Conquering Mt. Everest’s impossible without Sherpas ②

Unidentified Sherpas climb the Mt. Evelest

*This is the second of two-part story about the role of Sherpas they have played for the successful climbing of the Mt. Everest.

According to Ang Chhiring Sherpa, of the total 3700 individuals who climbed the peak, some 1900 are Sherpas. Eight of them were women Sherpa.

This year too these people of the high Himalayan region continued their traditional adventurous feat on Mt. Everest. Of the 205 Nepali nationals out of total 350 summiteers this year, 190 were Sherpas.

Neema Chhemji Sherpa of Kathmandu became the second youngest girl to scale the peak this year. Similarly, 13 Sherpas of the same village made it to the peak of the highest mountain on single day on May 26. Likewise, Kami Sherpa scaled it three times within eight days this year. However, Angkaji said that Kami’s records could be invalid as he might not have made all the three ascents from the base-camp. “One can easily set such records if he begins climbing only from the 4th camp which is just 150 meters below the peak,” he said.

Prakash Dahal, son of UCPN-Maoist chairman Pushpa Kamal Dahal, also climbed the highest peak on 26 May this year. He had Kaji Sherpa to guide him to the peak.

The Sherpas live in the high Himalayas of Nepal from east to west. They follow Tibetan Buddhism and take the mountains as female deity. These honest and brave people of high mountains mark several festivals and love to spend extravagantly. That is why many of the Sherpas are still poor. “They do not hesitate to blow the money in drinks and merrymakings,” said Ang Chhiring. Polyandry was a popular practice in the Sherpa communities until a few decades ago but with the increasing educated lots, it ceased to exist.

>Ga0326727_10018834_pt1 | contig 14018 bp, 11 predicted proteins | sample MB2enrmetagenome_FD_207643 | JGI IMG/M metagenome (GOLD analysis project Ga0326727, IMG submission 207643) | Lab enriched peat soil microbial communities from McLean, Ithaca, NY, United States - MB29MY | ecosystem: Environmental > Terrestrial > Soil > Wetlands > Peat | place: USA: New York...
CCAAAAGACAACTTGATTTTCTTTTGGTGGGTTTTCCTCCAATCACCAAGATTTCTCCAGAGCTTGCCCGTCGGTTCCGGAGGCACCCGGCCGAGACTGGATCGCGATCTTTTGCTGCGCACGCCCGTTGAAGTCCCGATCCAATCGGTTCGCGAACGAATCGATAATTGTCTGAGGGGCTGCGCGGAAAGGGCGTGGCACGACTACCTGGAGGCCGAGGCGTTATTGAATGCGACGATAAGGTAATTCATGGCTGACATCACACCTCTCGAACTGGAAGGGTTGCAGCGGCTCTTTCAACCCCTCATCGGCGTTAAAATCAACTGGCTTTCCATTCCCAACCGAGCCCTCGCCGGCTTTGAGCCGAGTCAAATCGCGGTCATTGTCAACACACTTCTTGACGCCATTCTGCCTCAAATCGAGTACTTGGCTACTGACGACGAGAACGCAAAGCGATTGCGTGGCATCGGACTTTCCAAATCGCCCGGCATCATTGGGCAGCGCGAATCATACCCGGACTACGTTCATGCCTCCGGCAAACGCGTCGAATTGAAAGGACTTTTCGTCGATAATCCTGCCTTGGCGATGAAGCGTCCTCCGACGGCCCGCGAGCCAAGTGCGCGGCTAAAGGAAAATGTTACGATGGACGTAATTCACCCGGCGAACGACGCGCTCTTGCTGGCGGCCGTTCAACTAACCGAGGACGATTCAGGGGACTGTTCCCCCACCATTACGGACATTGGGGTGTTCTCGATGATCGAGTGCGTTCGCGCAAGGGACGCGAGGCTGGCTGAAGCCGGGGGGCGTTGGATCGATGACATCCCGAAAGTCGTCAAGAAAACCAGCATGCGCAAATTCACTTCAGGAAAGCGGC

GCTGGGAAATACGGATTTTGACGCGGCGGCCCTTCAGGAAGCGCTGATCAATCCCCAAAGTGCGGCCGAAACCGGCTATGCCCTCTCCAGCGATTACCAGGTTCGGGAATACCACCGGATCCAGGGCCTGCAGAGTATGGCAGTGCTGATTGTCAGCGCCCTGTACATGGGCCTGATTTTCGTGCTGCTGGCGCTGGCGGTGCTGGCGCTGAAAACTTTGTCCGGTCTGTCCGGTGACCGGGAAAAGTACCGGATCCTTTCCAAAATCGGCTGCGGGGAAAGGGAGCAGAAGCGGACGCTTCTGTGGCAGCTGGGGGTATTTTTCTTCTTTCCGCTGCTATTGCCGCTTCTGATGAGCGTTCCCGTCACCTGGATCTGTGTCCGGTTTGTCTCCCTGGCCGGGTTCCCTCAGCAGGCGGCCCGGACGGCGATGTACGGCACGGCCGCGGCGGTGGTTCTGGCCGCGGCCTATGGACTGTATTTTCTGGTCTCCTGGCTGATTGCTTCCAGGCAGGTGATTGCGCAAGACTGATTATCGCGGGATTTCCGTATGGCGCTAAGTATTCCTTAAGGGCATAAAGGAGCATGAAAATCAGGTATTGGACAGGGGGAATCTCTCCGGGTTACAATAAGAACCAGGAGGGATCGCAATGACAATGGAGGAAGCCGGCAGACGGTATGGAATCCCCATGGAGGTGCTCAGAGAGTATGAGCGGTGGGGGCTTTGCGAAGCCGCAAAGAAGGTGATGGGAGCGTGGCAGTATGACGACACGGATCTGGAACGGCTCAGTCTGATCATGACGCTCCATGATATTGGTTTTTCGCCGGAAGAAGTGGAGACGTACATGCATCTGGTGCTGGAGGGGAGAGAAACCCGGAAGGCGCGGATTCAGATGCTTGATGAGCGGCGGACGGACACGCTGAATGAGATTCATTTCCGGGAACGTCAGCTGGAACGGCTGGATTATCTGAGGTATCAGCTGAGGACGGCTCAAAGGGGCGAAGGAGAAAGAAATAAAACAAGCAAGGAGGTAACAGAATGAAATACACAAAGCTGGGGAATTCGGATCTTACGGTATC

Until a few decades ago, most of the Sherpas used to work as porters for the mountaineers. But over the years, they have become professional climbers and tourism entrepreneurs, thanks to the booming mountaineering which has brought fortune to these poor people of Himalayas. Today a significant number of Sherpas live in Kathmandu operating trekking and tourist guide businesses.

Ang Chhiring estimates the total population of the Sherpas at 380,000 and one third of them are now living in India and USA. According to him, some 50,000 Sherpas are now living in the USA. “The Sherpa population in New York alone is about 16, 000,” he said.
Most of those who took career in travel trade reached the USA as well as Australia.

As said above, a mountaineering expedition without Sherpa is impossible. So, almost all expeditions to any mountain in Nepal require help of the local Sherpas. All the 14 mountains measuring over 8,000 metres in Nepal were first conquered by Shepas or the foreigners with the help of the Sherpas. And many of Sherpas lost their lives in the mountains. This year, Karsang Namgyal, the eldest son of the Snow Leopard died in Mt Everest.

The first successful expedition of October 1954 to Choyu, of 1955 to Makalu and the Manaslu expedition of 1956 had Sherpas as guides and porters.

“The foreigners could not climb without receiving help from Sherpas,” said Ang Chhiring.

But in the past, the Sherpas could climb the mountain only if the expedition team leader allowed them to do so.

“In many cases, the mountaineers prevented the Sherpas from reaching the peak fearing that they might be blamed that they reached the peak with Sherpas’ help. But now the provision is amended and any Sherpa can climb the peak if they wish,” Ang Chhiring said.

These days, ‘sherpa’ has also become a terminology to refer anyone who helps the mountaineers in the high Himalayas. It is not essential to be of the people of the Sherpa clans to become such ‘sherpa’.

*Interested readers can find more details about Sherpa climbers in Nepalese Climbers on Mount Everest, a book penned by Ang Phurba Sherpa and Ramesh Raj Kunwar.

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